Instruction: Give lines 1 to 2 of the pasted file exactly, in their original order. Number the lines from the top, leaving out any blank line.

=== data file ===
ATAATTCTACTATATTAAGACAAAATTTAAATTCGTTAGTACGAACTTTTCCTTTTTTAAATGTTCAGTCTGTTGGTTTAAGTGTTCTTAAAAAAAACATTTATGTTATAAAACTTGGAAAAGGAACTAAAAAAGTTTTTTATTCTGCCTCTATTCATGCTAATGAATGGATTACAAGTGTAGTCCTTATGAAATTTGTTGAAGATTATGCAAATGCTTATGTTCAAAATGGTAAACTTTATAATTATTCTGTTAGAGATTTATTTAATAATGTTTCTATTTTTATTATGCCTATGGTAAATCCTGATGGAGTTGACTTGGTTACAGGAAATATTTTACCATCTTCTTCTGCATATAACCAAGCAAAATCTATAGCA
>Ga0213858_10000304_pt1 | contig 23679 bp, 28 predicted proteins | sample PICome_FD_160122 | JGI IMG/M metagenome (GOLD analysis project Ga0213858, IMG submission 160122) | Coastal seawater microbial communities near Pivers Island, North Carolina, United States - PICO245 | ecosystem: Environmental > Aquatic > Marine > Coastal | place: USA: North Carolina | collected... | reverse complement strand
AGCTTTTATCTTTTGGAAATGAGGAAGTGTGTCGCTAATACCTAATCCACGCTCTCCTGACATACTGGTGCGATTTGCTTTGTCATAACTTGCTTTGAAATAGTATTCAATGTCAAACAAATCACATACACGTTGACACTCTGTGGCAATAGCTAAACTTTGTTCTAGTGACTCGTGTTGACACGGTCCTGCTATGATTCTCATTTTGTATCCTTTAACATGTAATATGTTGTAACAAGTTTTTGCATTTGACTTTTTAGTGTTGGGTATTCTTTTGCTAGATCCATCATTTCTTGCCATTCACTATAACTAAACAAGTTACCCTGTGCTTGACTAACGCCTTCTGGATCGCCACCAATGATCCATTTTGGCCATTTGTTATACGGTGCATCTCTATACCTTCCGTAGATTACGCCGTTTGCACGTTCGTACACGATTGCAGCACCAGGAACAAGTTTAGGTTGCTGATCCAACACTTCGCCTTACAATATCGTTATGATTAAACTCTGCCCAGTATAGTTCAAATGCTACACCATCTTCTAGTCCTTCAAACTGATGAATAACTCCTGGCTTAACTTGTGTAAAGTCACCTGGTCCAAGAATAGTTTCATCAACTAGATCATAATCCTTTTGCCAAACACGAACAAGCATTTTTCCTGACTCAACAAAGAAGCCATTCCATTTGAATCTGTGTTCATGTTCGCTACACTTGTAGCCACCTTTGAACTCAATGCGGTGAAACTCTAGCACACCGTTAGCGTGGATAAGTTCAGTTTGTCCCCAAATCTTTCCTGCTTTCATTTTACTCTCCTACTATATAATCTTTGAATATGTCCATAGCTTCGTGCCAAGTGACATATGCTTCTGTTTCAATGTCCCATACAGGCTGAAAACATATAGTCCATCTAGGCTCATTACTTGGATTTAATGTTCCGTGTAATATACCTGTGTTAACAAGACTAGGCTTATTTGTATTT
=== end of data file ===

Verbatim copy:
ATAATTCTACTATATTAAGACAAAATTTAAATTCGTTAGTACGAACTTTTCCTTTTTTAAATGTTCAGTCTGTTGGTTTAAGTGTTCTTAAAAAAAACATTTATGTTATAAAACTTGGAAAAGGAACTAAAAAAGTTTTTTATTCTGCCTCTATTCATGCTAATGAATGGATTACAAGTGTAGTCCTTATGAAATTTGTTGAAGATTATGCAAATGCTTATGTTCAAAATGGTAAACTTTATAATTATTCTGTTAGAGATTTATTTAATAATGTTTCTATTTTTATTATGCCTATGGTAAATCCTGATGGAGTTGACTTGGTTACAGGAAATATTTTACCATCTTCTTCTGCATATAACCAAGCAAAATCTATAGCA
>Ga0213858_10000304_pt1 | contig 23679 bp, 28 predicted proteins | sample PICome_FD_160122 | JGI IMG/M metagenome (GOLD analysis project Ga0213858, IMG submission 160122) | Coastal seawater microbial communities near Pivers Island, North Carolina, United States - PICO245 | ecosystem: Environmental > Aquatic > Marine > Coastal | place: USA: North Carolina | collected... | reverse complement strand